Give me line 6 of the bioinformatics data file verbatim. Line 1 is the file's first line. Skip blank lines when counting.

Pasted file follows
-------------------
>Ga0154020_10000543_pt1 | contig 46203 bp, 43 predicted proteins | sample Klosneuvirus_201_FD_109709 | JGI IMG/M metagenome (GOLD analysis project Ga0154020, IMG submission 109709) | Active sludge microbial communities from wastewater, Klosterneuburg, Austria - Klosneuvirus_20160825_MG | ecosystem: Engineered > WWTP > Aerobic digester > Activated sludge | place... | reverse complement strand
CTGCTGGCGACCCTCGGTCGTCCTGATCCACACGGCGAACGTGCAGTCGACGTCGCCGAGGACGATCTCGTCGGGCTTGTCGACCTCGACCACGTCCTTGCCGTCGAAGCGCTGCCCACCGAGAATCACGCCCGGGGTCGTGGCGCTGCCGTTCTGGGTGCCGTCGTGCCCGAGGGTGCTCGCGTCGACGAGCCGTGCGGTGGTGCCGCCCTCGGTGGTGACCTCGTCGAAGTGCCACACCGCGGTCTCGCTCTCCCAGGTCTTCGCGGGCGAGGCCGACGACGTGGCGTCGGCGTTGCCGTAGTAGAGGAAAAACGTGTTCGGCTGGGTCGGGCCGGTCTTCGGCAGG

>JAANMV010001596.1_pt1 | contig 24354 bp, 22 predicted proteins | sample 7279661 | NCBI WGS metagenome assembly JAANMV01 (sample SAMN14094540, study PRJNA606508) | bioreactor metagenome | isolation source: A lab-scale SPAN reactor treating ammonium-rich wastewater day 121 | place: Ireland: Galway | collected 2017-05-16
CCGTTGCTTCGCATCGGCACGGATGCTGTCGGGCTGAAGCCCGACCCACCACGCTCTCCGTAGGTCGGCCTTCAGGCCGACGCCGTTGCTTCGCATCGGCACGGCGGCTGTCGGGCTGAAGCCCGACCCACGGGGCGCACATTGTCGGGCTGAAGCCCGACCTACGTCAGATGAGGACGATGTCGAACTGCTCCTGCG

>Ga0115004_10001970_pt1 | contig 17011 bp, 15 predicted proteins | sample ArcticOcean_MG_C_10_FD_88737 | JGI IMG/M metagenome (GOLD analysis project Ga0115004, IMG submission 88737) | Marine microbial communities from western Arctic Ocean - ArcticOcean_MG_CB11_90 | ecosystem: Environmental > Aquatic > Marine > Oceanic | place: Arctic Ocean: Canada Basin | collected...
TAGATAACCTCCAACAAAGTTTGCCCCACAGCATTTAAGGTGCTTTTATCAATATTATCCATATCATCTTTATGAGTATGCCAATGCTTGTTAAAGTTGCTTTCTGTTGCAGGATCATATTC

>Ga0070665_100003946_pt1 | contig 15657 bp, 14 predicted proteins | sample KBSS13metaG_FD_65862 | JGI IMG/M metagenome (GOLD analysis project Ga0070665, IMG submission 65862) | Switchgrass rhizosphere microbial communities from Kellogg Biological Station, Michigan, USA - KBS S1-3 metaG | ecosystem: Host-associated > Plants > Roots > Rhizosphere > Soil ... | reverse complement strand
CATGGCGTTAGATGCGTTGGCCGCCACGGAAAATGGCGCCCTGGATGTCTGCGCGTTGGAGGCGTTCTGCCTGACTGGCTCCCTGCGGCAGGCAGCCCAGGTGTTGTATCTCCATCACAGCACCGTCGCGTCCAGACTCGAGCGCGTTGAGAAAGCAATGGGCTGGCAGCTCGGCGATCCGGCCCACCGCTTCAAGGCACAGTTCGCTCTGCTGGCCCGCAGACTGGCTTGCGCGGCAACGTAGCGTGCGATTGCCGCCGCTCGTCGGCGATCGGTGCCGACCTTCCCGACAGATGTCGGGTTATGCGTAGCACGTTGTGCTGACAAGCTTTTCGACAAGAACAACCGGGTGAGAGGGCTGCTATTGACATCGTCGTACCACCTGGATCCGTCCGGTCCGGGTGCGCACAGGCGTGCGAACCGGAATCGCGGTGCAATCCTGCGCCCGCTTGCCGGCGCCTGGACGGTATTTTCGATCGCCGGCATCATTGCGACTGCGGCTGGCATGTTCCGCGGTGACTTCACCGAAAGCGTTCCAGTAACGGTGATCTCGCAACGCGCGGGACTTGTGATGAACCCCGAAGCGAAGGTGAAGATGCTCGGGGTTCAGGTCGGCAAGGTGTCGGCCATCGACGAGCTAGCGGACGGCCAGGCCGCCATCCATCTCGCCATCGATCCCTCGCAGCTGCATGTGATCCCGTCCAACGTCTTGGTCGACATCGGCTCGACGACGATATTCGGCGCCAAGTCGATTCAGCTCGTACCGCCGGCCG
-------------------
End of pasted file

TAGATAACCTCCAACAAAGTTTGCCCCACAGCATTTAAGGTGCTTTTATCAATATTATCCATATCATCTTTATGAGTATGCCAATGCTTGTTAAAGTTGCTTTCTGTTGCAGGATCATATTC